This ill-advised two-part remake in no way measures up to the 1968 classic.
You don’t have to know the old Rosemary’s Baby to hate the new one (NBC, Sunday and Thursday, 9 ET/PT; * ½ out of four), but it helps.
If you have seen the 1968 classic, odds are you will find yourself comparing director Roman Polanski’s subtly frightening, oddly witty take on Ira Levin’s horror novel to the witless, ham-fisted approach chosen by Agnieszka Holland, who directed this lifeless two-part remake. In real time, that miniseries extension adds only about a half-hour to the film, but you’ll feel every minute of it, and then some.
Fans who can get past the direction will then call up memories of Mia Farrow’s fragile, innocent, convent-educated woman-child and put them up against Zoe Saldana’s tougher, take-charge Rosemary. Or they’ll recall Ruth Gordon’s Oscar-winning performance as the seemingly scattered, eccentric old neighbor while watching Carole Bouquet’s gorgeous, sophisticated French replacement. Neither choice is the actors’ fault (Bouquet, in particular, is quite good), but both weaken the story, as does a switch from New York to Paris that takes away so much of what made Rosemary’s Baby so unnerving: the sense that evil lurks in ordinary settings, and innocence is no match for it.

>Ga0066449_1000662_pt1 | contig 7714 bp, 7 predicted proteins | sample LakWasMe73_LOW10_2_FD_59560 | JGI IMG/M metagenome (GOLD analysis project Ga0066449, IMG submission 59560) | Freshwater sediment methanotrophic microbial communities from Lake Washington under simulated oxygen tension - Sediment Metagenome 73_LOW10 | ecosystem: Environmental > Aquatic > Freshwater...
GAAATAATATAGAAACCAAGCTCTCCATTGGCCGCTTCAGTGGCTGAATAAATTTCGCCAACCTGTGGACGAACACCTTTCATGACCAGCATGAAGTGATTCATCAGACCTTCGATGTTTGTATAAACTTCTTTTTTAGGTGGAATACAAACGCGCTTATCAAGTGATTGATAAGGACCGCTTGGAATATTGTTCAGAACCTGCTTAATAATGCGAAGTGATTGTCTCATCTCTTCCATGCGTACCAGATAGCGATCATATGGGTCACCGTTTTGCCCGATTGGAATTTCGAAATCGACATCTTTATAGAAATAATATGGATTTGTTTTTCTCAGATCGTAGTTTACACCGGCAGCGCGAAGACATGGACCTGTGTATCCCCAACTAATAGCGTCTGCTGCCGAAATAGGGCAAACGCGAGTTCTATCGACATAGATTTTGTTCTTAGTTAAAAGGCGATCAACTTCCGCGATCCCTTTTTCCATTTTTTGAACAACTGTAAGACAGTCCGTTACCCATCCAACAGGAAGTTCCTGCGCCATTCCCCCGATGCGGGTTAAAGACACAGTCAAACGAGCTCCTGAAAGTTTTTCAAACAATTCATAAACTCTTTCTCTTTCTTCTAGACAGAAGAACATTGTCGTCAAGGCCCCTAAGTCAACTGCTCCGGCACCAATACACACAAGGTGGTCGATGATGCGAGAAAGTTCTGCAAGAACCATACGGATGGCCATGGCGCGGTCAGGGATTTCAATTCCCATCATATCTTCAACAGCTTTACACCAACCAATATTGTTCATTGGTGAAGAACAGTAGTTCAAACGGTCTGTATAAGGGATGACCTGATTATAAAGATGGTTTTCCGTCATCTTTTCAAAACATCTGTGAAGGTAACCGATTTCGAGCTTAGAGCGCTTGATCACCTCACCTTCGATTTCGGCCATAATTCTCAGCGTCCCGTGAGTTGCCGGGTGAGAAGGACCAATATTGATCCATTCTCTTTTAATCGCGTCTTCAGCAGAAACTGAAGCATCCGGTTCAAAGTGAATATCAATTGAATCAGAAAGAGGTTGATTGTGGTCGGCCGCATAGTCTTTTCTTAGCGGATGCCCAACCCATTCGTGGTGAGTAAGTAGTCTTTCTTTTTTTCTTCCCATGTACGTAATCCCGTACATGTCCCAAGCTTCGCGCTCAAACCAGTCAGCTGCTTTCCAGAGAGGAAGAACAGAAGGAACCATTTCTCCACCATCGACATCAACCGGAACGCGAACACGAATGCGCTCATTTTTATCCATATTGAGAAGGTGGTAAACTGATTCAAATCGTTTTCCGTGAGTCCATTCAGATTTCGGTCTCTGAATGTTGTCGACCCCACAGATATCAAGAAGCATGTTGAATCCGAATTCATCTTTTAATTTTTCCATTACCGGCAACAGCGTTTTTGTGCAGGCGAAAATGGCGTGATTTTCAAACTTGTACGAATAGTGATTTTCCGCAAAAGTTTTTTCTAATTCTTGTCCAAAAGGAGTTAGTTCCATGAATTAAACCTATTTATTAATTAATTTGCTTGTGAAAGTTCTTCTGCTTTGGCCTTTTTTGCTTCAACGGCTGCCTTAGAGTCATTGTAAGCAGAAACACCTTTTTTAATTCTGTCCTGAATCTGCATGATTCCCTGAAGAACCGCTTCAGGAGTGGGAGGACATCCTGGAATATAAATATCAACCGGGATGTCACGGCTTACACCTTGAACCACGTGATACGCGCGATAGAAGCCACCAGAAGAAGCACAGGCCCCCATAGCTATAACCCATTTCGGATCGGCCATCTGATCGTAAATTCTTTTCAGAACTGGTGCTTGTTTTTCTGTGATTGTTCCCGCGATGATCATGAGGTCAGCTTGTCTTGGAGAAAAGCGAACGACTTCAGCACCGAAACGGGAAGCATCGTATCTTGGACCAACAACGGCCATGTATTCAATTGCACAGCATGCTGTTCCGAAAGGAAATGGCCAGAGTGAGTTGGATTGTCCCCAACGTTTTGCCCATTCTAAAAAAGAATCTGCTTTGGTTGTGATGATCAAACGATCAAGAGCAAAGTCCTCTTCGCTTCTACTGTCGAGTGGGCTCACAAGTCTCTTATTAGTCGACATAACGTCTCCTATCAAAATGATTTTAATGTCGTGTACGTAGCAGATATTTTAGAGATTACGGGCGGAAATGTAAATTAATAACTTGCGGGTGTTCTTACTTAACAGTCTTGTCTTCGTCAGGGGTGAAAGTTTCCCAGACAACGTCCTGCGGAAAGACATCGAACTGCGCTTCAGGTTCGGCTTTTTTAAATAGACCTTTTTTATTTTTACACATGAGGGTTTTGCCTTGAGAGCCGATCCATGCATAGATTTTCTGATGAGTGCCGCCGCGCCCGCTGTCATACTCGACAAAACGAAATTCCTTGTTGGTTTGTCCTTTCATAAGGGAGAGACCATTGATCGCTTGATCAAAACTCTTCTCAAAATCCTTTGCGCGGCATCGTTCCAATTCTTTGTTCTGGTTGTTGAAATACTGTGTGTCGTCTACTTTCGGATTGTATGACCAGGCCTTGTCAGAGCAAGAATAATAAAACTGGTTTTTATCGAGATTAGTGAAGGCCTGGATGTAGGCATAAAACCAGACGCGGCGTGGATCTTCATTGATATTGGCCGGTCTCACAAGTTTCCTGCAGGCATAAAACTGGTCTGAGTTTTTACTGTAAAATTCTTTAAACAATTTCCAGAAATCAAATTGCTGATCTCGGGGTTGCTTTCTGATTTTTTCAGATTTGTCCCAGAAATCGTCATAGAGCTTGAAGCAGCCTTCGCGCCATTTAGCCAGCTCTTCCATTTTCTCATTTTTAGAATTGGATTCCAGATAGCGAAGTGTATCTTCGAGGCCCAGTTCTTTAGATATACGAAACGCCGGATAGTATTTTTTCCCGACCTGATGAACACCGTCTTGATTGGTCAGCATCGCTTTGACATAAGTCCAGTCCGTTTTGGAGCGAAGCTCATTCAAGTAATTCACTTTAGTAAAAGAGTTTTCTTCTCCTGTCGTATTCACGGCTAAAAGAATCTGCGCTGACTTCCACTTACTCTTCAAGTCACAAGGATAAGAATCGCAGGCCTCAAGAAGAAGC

And if you haven’t seen the original? It won’t take you long to recognize this inept remake for the dull, clumsy bore it is.
The bones of the story remain the same. Rosemary and her struggling novelist husband, Guy (a boyishly bland Patrick Adams), move to Paris when he gets a teaching job there. They meet a wealthy, chic French couple, the Castevets (Bouquet and Jason Isaacs), who move them into their apartment building.
The building is lovely, as are all the Parisian locations in the film. But as Rosemary learns, after some investigative work that would make any TV detective proud, it also has a dark past.
She considers moving. But what Rosemary wants most in the world is a child, so when she gets pregnant, thoughts of anything but the baby leave her.
But why does she feel so awful all the time, she wonders? Why is Guy acting so strangely and spending so much time with the Castevets? Oh, and why would a woman who doggedly pursued the identity of a stranger in a picture not follow up when a doctor tells her he has spotted something odd in her sonogram?
If you’re expecting intelligent answers from Rosemary’s Baby, you’re going to be disappointed. Subtlety has no place here; ambiguity and suspense have been jettisoned for random outbreaks of gore paired with comically obvious allusions to Satanism. If you’re still around by the time Rosemary touches a crucifix and feels faint, you should take that as your cue to check out.
There’s a far better Baby out there, longing for your attention.